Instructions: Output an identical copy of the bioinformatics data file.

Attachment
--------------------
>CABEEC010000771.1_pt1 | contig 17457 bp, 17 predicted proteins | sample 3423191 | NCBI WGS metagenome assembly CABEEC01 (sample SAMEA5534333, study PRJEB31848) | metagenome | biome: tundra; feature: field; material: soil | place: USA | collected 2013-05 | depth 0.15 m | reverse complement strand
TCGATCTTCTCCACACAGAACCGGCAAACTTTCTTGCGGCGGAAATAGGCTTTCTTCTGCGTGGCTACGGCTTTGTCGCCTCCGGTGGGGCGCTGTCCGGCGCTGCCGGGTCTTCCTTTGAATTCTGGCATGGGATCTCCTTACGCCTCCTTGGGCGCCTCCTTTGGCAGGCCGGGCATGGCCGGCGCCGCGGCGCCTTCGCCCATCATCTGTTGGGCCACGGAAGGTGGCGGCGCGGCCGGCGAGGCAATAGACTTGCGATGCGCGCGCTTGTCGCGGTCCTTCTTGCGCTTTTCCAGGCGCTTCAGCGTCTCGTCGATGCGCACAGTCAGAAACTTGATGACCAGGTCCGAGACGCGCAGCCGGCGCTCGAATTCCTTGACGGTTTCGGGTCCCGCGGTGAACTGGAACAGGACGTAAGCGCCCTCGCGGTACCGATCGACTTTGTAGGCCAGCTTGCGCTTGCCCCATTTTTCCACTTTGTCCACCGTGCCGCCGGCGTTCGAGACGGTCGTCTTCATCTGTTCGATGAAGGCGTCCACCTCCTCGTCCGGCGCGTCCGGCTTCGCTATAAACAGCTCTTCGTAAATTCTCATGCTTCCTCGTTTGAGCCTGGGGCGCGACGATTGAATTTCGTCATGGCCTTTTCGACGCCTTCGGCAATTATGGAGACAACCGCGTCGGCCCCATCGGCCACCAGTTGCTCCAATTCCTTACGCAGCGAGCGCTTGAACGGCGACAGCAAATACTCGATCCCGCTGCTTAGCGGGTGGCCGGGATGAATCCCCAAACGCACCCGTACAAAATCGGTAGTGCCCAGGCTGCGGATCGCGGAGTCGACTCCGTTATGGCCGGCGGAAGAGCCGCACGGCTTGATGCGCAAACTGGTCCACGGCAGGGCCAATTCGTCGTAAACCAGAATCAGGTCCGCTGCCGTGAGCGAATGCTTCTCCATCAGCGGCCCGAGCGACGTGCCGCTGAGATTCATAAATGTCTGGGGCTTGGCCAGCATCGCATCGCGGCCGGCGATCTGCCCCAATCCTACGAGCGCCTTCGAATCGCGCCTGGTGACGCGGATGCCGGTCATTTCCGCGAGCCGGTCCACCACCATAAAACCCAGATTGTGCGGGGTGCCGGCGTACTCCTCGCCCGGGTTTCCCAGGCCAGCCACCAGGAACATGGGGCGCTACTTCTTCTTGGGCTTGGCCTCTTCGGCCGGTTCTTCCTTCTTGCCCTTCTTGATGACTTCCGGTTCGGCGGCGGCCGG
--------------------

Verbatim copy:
>CABEEC010000771.1_pt1 | contig 17457 bp, 17 predicted proteins | sample 3423191 | NCBI WGS metagenome assembly CABEEC01 (sample SAMEA5534333, study PRJEB31848) | metagenome | biome: tundra; feature: field; material: soil | place: USA | collected 2013-05 | depth 0.15 m | reverse complement strand
TCGATCTTCTCCACACAGAACCGGCAAACTTTCTTGCGGCGGAAATAGGCTTTCTTCTGCGTGGCTACGGCTTTGTCGCCTCCGGTGGGGCGCTGTCCGGCGCTGCCGGGTCTTCCTTTGAATTCTGGCATGGGATCTCCTTACGCCTCCTTGGGCGCCTCCTTTGGCAGGCCGGGCATGGCCGGCGCCGCGGCGCCTTCGCCCATCATCTGTTGGGCCACGGAAGGTGGCGGCGCGGCCGGCGAGGCAATAGACTTGCGATGCGCGCGCTTGTCGCGGTCCTTCTTGCGCTTTTCCAGGCGCTTCAGCGTCTCGTCGATGCGCACAGTCAGAAACTTGATGACCAGGTCCGAGACGCGCAGCCGGCGCTCGAATTCCTTGACGGTTTCGGGTCCCGCGGTGAACTGGAACAGGACGTAAGCGCCCTCGCGGTACCGATCGACTTTGTAGGCCAGCTTGCGCTTGCCCCATTTTTCCACTTTGTCCACCGTGCCGCCGGCGTTCGAGACGGTCGTCTTCATCTGTTCGATGAAGGCGTCCACCTCCTCGTCCGGCGCGTCCGGCTTCGCTATAAACAGCTCTTCGTAAATTCTCATGCTTCCTCGTTTGAGCCTGGGGCGCGACGATTGAATTTCGTCATGGCCTTTTCGACGCCTTCGGCAATTATGGAGACAACCGCGTCGGCCCCATCGGCCACCAGTTGCTCCAATTCCTTACGCAGCGAGCGCTTGAACGGCGACAGCAAATACTCGATCCCGCTGCTTAGCGGGTGGCCGGGATGAATCCCCAAACGCACCCGTACAAAATCGGTAGTGCCCAGGCTGCGGATCGCGGAGTCGACTCCGTTATGGCCGGCGGAAGAGCCGCACGGCTTGATGCGCAAACTGGTCCACGGCAGGGCCAATTCGTCGTAAACCAGAATCAGGTCCGCTGCCGTGAGCGAATGCTTCTCCATCAGCGGCCCGAGCGACGTGCCGCTGAGATTCATAAATGTCTGGGGCTTGGCCAGCATCGCATCGCGGCCGGCGATCTGCCCCAATCCTACGAGCGCCTTCGAATCGCGCCTGGTGACGCGGATGCCGGTCATTTCCGCGAGCCGGTCCACCACCATAAAACCCAGATTGTGCGGGGTGCCGGCGTACTCCTCGCCCGGGTTTCCCAGGCCAGCCACCAGGAACATGGGGCGCTACTTCTTCTTGGGCTTGGCCTCTTCGGCCGGTTCTTCCTTCTTGCCCTTCTTGATGACTTCCGGTTCGGCGGCGGCCGG